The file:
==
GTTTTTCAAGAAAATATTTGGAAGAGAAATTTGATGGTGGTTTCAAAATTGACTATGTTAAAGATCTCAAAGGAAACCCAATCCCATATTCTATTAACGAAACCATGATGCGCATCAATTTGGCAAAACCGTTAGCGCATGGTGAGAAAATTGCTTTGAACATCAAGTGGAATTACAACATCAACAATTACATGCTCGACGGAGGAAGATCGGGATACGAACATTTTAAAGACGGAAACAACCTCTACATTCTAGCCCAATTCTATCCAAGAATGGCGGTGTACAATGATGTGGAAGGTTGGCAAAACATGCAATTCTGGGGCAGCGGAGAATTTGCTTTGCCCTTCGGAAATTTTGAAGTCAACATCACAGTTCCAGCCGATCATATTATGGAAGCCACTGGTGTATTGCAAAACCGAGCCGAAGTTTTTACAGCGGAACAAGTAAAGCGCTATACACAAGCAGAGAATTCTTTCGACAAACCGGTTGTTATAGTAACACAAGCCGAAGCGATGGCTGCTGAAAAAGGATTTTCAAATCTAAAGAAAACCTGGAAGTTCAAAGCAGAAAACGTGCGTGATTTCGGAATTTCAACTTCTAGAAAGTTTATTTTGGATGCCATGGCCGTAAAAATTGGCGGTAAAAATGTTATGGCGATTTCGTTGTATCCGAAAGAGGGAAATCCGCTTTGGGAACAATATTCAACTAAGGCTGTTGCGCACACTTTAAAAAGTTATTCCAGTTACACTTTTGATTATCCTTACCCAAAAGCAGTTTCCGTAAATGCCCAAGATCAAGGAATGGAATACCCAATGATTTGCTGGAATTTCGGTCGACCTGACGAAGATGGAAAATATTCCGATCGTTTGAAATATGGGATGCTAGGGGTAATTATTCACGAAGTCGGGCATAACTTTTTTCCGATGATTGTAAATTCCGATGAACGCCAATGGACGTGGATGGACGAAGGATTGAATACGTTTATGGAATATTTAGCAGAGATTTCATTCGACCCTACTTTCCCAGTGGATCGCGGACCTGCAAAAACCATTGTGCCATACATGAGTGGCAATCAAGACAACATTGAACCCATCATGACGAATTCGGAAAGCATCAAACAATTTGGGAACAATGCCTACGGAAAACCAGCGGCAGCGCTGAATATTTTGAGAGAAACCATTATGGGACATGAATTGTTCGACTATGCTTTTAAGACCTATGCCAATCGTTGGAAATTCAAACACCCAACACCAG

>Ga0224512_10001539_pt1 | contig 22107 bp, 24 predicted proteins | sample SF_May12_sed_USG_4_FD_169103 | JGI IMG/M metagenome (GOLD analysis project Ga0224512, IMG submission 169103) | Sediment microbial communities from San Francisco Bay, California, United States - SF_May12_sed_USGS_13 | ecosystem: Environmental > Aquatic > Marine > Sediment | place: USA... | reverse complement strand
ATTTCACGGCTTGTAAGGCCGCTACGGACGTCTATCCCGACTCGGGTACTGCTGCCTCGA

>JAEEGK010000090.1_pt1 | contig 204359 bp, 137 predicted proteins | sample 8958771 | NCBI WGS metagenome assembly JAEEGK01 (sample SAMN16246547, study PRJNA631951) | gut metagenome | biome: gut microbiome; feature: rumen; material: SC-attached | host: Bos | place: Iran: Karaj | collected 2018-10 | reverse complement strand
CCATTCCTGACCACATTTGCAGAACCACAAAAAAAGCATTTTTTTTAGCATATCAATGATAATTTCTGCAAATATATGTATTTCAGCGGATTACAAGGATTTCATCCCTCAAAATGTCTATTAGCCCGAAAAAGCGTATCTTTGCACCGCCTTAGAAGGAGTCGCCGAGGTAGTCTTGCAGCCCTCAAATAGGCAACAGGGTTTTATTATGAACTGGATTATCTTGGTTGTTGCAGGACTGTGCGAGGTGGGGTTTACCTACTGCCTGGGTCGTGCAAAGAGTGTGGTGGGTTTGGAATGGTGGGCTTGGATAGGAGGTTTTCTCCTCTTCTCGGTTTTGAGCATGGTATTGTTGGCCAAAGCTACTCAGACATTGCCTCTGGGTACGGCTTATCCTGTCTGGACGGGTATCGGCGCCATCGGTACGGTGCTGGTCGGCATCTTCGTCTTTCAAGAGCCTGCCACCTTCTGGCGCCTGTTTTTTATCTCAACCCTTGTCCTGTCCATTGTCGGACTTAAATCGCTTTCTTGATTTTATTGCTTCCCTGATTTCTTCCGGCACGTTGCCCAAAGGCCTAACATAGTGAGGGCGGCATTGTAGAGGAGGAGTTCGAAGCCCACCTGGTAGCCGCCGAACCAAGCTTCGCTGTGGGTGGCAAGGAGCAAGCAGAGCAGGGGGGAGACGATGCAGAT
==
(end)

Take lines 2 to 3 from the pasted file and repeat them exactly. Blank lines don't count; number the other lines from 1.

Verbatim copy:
>Ga0224512_10001539_pt1 | contig 22107 bp, 24 predicted proteins | sample SF_May12_sed_USG_4_FD_169103 | JGI IMG/M metagenome (GOLD analysis project Ga0224512, IMG submission 169103) | Sediment microbial communities from San Francisco Bay, California, United States - SF_May12_sed_USGS_13 | ecosystem: Environmental > Aquatic > Marine > Sediment | place: USA... | reverse complement strand
ATTTCACGGCTTGTAAGGCCGCTACGGACGTCTATCCCGACTCGGGTACTGCTGCCTCGA